When we first heard about the concept of Twitter about five years ago, we have to admit that we never thought it would take off. Reports today that Google and Facebook are once again seeking to purchase the Blue Bird company for up to $10 billion proves just how wrong we were.
Twitter has grown from humble beginnings to have currently having 175 million tweeters who produce 95 million tweets every single day. However, despite the number of dedicated Twitterers out there growing on a daily basis, the company is not really making any money as it attempts to keep up with the demand for micro-blogging site. This however has not prevented the company being valued at $3.7 billion only last December or – if reports in the Wall Street Journal are to be believed – internet giants Google and Facebook from trying to purchase it - again.
We've seen many rumours previously of attempts by Facebook, Google and even Apple to buy Twitter but nothing has come of them. According to the WSJ though, execs from both Facebook and Google, among other companies, have held low-level talks – we presume that doesn’t mean they were sitting on the ground – with Twitter in recent months to look into the possibility of an acquisition. According to people “familiar with the matter” these talks have so far been fruitless. These same people tell the WSJ that the money being talked about is in the region of $8 - $10 billion. That’s up to £6.2 billion for a company which had a revenue of just over £28million last year – most of which went up in smoke after investment in more data centres and personnel.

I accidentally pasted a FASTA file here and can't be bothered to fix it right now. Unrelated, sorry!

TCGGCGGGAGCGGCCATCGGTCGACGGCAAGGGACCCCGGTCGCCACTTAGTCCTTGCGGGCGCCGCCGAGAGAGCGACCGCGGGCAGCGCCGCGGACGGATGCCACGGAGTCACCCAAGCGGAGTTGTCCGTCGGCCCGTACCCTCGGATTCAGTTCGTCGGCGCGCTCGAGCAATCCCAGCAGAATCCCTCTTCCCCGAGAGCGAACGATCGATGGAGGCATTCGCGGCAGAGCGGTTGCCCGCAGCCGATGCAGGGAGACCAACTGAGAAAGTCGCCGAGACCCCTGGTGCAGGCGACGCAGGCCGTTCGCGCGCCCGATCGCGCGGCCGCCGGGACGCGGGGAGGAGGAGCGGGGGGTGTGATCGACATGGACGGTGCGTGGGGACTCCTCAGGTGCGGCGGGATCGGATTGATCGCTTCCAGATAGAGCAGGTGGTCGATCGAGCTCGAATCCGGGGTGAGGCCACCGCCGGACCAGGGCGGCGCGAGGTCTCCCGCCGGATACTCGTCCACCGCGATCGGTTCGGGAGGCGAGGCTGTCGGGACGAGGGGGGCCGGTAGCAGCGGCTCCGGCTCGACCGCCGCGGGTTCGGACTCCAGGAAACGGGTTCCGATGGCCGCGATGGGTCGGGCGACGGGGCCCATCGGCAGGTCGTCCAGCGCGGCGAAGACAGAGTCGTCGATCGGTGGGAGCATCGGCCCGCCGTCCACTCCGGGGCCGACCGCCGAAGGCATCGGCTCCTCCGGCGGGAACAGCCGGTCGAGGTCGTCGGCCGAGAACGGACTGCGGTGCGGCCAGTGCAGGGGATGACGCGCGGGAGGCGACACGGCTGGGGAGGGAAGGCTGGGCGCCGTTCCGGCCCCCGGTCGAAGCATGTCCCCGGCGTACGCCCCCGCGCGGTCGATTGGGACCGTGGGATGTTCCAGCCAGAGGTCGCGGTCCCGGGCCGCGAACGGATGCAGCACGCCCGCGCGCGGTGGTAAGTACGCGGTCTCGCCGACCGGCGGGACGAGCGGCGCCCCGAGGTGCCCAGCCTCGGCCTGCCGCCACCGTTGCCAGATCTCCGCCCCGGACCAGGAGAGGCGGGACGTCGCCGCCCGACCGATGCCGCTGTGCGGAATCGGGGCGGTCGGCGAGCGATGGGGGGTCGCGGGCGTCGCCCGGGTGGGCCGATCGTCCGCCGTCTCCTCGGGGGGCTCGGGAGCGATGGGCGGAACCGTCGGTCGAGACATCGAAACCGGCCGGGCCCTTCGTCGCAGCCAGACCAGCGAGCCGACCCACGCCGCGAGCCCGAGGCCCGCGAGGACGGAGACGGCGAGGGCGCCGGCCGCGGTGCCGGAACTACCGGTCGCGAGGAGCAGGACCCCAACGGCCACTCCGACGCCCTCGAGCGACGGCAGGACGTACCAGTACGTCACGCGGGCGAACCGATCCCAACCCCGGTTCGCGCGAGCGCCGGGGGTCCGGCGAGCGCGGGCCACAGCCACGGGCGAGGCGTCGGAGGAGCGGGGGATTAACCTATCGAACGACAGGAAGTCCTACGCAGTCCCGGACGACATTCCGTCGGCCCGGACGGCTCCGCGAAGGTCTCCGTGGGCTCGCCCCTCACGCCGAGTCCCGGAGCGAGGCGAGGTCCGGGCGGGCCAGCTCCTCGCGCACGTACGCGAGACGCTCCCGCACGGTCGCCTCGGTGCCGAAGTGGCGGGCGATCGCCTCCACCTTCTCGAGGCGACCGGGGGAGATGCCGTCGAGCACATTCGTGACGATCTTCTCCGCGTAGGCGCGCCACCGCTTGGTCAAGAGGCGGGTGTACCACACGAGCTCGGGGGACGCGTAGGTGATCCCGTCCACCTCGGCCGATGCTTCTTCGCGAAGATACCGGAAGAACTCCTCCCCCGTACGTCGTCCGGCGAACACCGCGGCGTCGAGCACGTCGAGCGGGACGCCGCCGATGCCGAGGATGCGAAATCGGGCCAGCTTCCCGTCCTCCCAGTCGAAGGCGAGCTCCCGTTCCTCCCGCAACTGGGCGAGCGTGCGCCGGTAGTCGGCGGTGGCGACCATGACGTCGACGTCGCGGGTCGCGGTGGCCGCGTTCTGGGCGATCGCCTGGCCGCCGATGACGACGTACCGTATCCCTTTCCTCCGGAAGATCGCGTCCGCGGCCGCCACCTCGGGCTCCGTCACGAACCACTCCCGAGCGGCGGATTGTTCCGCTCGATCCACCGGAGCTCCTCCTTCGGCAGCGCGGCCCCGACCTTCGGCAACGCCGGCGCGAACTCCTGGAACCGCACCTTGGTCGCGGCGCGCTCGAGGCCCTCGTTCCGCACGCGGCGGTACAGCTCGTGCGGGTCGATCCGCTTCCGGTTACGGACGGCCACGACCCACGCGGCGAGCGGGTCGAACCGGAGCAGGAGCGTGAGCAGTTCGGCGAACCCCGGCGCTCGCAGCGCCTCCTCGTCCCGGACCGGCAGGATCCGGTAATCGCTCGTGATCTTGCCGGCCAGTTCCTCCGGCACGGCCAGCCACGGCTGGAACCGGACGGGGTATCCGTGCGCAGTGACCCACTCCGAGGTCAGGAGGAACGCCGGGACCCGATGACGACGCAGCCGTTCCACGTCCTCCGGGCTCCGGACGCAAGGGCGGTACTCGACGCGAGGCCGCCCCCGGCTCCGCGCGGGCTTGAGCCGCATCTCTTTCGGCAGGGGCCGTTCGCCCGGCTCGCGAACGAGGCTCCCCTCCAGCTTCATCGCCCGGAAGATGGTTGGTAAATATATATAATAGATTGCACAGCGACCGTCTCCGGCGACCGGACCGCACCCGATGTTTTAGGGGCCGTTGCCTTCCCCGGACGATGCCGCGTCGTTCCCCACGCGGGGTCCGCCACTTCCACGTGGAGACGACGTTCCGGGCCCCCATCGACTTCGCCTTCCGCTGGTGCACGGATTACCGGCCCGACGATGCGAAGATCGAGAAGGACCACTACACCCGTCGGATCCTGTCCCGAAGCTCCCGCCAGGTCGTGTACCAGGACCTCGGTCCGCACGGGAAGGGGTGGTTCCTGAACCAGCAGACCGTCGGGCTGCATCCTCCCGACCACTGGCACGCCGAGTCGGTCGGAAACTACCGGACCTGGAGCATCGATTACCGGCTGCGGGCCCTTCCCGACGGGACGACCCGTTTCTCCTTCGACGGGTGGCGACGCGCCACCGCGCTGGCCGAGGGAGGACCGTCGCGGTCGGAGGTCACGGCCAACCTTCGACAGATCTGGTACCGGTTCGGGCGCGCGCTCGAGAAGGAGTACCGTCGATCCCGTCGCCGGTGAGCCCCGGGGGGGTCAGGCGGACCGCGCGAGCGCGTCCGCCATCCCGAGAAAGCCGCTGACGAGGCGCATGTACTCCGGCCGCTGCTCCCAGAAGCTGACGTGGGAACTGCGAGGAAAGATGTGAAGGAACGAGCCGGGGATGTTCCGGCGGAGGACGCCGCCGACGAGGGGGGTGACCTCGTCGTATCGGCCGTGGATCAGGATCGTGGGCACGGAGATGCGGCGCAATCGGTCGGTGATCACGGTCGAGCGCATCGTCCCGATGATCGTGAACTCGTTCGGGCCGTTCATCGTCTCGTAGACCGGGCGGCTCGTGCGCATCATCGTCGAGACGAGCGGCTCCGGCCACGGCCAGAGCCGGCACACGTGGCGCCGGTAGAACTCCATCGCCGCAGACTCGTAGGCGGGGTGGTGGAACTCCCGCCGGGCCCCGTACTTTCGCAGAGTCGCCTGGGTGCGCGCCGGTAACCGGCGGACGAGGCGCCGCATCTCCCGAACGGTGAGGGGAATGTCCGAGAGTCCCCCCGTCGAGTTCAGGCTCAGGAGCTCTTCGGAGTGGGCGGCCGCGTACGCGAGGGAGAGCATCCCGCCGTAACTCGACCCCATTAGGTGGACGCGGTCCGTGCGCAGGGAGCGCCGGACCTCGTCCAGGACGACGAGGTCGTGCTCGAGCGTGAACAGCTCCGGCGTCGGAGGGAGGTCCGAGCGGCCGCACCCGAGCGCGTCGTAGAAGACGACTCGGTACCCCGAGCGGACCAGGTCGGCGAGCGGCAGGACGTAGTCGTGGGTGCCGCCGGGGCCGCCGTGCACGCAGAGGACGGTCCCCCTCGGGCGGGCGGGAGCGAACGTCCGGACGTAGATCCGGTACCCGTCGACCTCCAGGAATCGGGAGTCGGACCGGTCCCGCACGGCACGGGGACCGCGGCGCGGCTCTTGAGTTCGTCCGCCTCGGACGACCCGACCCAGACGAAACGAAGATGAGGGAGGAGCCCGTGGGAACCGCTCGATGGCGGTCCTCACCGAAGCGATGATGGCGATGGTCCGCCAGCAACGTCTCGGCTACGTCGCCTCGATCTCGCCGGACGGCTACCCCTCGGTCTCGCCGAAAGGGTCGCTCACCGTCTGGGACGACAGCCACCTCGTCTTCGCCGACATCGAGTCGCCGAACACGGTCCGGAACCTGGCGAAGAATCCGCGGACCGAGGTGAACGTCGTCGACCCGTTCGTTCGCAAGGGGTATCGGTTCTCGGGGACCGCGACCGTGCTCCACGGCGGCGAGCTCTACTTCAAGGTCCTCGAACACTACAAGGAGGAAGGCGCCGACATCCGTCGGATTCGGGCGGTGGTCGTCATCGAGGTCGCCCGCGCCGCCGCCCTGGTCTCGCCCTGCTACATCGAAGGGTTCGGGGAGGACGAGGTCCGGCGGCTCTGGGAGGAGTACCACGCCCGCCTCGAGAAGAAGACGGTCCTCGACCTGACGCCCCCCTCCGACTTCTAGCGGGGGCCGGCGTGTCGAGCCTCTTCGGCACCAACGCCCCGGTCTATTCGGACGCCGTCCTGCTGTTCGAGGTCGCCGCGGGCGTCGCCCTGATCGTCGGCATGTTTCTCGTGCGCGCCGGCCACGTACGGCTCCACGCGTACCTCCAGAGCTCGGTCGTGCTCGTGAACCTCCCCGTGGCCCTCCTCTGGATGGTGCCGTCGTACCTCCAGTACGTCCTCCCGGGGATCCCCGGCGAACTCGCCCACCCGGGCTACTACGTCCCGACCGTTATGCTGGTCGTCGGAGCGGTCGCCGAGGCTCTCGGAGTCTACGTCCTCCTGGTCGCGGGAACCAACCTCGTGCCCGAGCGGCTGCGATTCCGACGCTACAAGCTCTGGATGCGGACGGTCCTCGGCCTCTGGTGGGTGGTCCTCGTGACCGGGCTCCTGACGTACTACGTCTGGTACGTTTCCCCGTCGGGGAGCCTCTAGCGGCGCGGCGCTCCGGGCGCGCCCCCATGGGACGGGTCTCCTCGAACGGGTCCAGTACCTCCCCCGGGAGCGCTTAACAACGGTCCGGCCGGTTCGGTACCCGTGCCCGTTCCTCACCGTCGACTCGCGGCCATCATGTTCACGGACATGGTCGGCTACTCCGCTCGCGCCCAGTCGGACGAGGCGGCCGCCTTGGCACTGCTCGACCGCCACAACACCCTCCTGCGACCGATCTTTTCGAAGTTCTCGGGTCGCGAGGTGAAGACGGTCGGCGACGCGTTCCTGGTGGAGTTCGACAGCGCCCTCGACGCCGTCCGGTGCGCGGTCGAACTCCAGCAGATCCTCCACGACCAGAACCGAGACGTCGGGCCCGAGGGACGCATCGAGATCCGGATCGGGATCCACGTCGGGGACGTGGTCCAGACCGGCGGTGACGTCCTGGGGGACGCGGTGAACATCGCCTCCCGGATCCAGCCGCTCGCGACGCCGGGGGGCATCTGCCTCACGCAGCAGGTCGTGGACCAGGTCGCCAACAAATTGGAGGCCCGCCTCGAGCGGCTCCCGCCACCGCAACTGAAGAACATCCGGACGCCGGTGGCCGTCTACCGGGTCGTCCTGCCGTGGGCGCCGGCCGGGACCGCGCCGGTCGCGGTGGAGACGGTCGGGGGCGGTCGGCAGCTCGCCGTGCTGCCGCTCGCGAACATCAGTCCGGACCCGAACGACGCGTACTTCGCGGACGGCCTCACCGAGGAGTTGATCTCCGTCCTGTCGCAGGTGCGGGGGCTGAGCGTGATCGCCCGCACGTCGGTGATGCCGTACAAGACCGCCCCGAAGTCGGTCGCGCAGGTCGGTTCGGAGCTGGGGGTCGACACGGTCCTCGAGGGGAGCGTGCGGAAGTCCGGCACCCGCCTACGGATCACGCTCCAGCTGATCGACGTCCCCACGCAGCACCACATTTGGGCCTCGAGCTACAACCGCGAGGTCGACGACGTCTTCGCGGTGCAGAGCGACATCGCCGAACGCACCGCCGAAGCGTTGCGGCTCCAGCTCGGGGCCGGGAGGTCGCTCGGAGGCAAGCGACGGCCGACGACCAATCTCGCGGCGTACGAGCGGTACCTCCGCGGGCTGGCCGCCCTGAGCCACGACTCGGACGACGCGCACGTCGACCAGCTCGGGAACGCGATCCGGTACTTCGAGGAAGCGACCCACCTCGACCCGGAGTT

The prospect of being able to mine the advertising potential of 175 million active users is clearly driving the huge increase in valuation of Twitter, however the full potential of this is, as yet, unknown. The WSJ goes on to say that the Promoted Trends advertisement product which Twitter introduced last year has been selling out its inventory every day with Promoted Tweets and Promoted Accounts also doing “brisk business.”
Whatever the future for the micro-blogging site, it seems as if its valuation is unlikely to go down any time soon with numerous suitors combined with growing participation making it the hottest property on the internet at the moment.
Source: Wall Street Journal